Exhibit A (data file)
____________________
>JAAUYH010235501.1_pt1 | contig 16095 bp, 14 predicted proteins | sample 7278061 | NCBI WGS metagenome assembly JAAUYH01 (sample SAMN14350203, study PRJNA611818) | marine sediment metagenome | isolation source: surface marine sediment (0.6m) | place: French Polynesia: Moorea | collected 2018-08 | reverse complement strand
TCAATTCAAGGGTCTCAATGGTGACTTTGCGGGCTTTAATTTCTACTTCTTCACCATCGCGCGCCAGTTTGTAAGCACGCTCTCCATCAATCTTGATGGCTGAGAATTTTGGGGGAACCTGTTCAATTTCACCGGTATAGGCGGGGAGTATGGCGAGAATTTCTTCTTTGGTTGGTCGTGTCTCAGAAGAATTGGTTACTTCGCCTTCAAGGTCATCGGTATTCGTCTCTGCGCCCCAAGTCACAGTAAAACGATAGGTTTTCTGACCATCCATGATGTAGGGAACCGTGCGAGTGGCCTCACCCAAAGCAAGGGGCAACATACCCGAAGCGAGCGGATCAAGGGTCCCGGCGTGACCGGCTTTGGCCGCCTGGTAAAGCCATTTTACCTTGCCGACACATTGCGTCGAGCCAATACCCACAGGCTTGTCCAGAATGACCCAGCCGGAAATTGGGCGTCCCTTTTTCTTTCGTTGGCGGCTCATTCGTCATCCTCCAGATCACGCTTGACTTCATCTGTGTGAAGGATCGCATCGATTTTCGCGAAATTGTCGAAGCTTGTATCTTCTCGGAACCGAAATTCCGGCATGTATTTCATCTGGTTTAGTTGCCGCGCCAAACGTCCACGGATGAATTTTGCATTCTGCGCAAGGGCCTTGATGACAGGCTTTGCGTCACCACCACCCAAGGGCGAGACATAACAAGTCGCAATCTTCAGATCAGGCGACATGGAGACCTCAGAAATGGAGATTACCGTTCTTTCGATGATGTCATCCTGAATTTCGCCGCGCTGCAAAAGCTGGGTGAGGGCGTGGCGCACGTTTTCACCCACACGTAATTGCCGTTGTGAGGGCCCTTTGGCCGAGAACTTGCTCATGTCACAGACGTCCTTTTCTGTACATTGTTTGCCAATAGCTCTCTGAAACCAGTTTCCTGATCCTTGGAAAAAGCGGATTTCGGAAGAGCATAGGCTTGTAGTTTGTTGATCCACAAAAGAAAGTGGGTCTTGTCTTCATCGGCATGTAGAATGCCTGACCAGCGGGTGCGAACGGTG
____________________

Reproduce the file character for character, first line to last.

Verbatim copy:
>JAAUYH010235501.1_pt1 | contig 16095 bp, 14 predicted proteins | sample 7278061 | NCBI WGS metagenome assembly JAAUYH01 (sample SAMN14350203, study PRJNA611818) | marine sediment metagenome | isolation source: surface marine sediment (0.6m) | place: French Polynesia: Moorea | collected 2018-08 | reverse complement strand
TCAATTCAAGGGTCTCAATGGTGACTTTGCGGGCTTTAATTTCTACTTCTTCACCATCGCGCGCCAGTTTGTAAGCACGCTCTCCATCAATCTTGATGGCTGAGAATTTTGGGGGAACCTGTTCAATTTCACCGGTATAGGCGGGGAGTATGGCGAGAATTTCTTCTTTGGTTGGTCGTGTCTCAGAAGAATTGGTTACTTCGCCTTCAAGGTCATCGGTATTCGTCTCTGCGCCCCAAGTCACAGTAAAACGATAGGTTTTCTGACCATCCATGATGTAGGGAACCGTGCGAGTGGCCTCACCCAAAGCAAGGGGCAACATACCCGAAGCGAGCGGATCAAGGGTCCCGGCGTGACCGGCTTTGGCCGCCTGGTAAAGCCATTTTACCTTGCCGACACATTGCGTCGAGCCAATACCCACAGGCTTGTCCAGAATGACCCAGCCGGAAATTGGGCGTCCCTTTTTCTTTCGTTGGCGGCTCATTCGTCATCCTCCAGATCACGCTTGACTTCATCTGTGTGAAGGATCGCATCGATTTTCGCGAAATTGTCGAAGCTTGTATCTTCTCGGAACCGAAATTCCGGCATGTATTTCATCTGGTTTAGTTGCCGCGCCAAACGTCCACGGATGAATTTTGCATTCTGCGCAAGGGCCTTGATGACAGGCTTTGCGTCACCACCACCCAAGGGCGAGACATAACAAGTCGCAATCTTCAGATCAGGCGACATGGAGACCTCAGAAATGGAGATTACCGTTCTTTCGATGATGTCATCCTGAATTTCGCCGCGCTGCAAAAGCTGGGTGAGGGCGTGGCGCACGTTTTCACCCACACGTAATTGCCGTTGTGAGGGCCCTTTGGCCGAGAACTTGCTCATGTCACAGACGTCCTTTTCTGTACATTGTTTGCCAATAGCTCTCTGAAACCAGTTTCCTGATCCTTGGAAAAAGCGGATTTCGGAAGAGCATAGGCTTGTAGTTTGTTGATCCACAAAAGAAAGTGGGTCTTGTCTTCATCGGCATGTAGAATGCCTGACCAGCGGGTGCGAACGGTG